I recently visited a high school that is immersed in their personalized learning journey. Of course I was curious about what it looks like in their science classrooms. I met a science teacher that was about my age, a bit seasoned like myself. He was very excited about what personalized learning and student choice brought to his classroom.
During the site visit I observed him fully implementing the student choice components. The part that I took away from our talk was how he reviewed lab reports. The traditional way is to have a paper or digital copy that a group of 3-4 students complete the objective that is supporting the science standards. In many cases there are one or two students that do the bulk of the work and understand what the lab is really about. Then there are students that aren't as engaged or are performing more like traditional lab participants, copy the results from others.
This high school science teacher struggled with this lab process and this happens in my classroom as well. He did away with the traditional paper lab reports and replaced it with face-to-face support of their lab learning. He said it was quite liberating to say the least and found students to hold themselves much more accountable. I could see how his eyes lit up with excitement telling about the success he is seeing and I was anxious to try it in my classroom.
So this week we did a lab trying to get a better understanding of density and average density. This is always a challenging concept for 6th graders. The lab itself was written much like any other lab that I have done in the past. Each lab table had to do the tasks, document their findings and support with the data they had gathered. Instead of the paper support and summarization I was going to use the face-to-face method.
I informed students of this new method of lab report before we started. At the conclusion of the lab, each table of three or four students had to explain their findings with me. Then support their data with how it connects to the science concept that we are attempting to learn. I could see some confused faces as I explained.
The new process was fun as I watched the discussion at the lab tables as they prepared for me to come to them. Most of the lab tables had a good understanding of the objective. Each student was able to expand on what they learned and how it connected to the concept. It was fun to dig a little bit deeper, asking some questions as to “Why” and support their “Why” answer.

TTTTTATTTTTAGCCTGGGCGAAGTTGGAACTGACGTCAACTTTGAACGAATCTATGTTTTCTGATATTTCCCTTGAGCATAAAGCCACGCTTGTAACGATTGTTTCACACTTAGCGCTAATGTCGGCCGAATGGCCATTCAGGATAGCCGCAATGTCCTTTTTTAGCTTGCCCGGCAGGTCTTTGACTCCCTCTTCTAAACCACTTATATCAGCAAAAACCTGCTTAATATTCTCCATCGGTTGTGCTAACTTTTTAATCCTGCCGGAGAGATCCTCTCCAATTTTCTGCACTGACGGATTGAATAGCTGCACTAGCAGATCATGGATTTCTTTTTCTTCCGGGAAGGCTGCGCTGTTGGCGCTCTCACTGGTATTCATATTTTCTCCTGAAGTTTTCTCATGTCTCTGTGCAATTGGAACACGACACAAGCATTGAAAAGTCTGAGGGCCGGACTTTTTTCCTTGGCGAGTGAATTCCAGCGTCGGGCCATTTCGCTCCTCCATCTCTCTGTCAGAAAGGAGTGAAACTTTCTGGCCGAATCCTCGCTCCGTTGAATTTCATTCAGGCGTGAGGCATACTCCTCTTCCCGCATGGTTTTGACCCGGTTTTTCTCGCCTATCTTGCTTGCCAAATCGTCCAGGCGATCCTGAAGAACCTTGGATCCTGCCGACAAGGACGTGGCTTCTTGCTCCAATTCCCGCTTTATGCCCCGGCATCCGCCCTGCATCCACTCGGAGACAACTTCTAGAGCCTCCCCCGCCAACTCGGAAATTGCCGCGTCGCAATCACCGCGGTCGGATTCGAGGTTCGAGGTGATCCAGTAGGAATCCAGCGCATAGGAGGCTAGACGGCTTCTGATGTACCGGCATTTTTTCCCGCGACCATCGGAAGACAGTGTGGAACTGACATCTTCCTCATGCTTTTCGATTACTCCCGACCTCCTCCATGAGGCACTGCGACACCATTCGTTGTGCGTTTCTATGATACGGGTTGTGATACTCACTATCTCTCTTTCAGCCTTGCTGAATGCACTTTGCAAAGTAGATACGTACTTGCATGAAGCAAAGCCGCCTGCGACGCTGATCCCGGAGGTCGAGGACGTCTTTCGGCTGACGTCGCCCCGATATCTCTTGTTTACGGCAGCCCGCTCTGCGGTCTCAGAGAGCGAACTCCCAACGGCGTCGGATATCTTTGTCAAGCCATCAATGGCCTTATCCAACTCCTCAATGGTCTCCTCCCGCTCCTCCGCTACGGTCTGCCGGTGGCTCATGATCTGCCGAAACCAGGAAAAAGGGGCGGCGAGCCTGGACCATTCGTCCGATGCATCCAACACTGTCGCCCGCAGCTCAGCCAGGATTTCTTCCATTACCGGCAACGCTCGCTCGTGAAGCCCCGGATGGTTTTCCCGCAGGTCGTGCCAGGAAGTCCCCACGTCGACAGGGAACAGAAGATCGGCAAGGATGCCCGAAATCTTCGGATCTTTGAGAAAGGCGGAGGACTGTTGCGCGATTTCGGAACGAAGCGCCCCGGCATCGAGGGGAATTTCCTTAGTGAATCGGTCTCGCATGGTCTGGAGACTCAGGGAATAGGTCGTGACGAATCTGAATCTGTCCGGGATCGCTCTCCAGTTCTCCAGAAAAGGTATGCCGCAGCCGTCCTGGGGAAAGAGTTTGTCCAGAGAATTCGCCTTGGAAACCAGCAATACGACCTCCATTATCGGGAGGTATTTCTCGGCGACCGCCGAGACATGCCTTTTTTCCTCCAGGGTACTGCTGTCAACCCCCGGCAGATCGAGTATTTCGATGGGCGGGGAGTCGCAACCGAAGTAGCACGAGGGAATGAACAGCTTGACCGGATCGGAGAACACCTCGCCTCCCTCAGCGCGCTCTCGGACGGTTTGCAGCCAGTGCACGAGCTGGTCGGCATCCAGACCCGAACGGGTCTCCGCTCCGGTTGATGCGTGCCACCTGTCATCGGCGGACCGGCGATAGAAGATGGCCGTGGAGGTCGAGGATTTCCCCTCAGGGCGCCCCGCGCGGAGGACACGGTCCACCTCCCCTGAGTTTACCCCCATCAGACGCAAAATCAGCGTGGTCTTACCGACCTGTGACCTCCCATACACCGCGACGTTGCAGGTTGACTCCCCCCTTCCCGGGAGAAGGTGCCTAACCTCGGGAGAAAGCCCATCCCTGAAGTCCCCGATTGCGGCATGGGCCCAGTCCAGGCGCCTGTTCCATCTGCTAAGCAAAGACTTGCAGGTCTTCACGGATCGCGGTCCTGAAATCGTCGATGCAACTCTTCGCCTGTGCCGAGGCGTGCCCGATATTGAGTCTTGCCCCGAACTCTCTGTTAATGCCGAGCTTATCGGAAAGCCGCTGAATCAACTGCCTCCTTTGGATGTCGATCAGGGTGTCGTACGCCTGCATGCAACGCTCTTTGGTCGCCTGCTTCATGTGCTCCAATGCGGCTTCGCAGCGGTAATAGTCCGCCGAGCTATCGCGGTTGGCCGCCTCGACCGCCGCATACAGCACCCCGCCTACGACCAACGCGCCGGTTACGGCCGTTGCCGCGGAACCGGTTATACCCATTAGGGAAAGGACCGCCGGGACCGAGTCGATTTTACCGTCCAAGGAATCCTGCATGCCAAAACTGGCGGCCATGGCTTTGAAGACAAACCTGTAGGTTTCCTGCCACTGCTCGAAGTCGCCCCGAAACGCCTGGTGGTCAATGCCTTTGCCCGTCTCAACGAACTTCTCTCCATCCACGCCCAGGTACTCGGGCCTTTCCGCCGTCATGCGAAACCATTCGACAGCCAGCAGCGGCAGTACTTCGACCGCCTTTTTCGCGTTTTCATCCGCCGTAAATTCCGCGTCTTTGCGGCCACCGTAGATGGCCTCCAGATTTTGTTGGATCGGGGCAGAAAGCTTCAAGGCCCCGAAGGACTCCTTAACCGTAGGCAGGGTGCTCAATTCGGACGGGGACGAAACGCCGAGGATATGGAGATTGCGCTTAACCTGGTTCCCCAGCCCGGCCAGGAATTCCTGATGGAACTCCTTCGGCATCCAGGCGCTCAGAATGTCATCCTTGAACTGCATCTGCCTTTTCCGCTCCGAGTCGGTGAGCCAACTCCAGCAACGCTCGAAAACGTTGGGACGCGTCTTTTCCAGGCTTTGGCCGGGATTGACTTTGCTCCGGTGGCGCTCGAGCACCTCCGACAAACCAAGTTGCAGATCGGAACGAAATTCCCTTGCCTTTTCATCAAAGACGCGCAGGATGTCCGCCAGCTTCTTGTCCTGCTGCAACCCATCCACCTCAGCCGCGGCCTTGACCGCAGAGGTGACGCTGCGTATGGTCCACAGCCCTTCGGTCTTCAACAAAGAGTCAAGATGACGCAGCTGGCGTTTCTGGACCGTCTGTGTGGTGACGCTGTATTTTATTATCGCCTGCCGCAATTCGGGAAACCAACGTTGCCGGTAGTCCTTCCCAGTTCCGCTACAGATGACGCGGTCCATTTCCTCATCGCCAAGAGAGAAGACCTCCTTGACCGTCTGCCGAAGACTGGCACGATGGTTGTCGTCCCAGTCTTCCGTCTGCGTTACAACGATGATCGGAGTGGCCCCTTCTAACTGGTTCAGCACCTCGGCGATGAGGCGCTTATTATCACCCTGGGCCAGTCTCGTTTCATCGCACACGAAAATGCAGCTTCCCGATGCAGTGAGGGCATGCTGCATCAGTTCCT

In each of my classes there were a couple tables that had the traditional performance of a couple students not getting it or not apply themselves. It was a struggle for them to make eye contact with me because they knew they didn't have the answers that I was looking for. I calmly told them that they weren't quite there yet. The collaborative learning group had two options. One was for the entire group to go back and redo the lab, discussing the steps for better understanding. The second option was redoing the lab for the people that didn't apply themselves and didn’t understand the concept.
Each of those lab groups went back, did the lab again. There was much more energy and better collaboration. By the end of our time together all of the lab tables had successfully completed the task, hitting the learning target and defending the results of the lab. They felt their success.
The whole process was quite liberating and really fun to have lab discussions with each table. The seminars differed from table to table yet they understood the learning target and what we had hoped to gain from the lab. I will definitely continue face-to-face lab reports in the future. I am very grateful to that science teacher that shared this simple process that is extremely effective.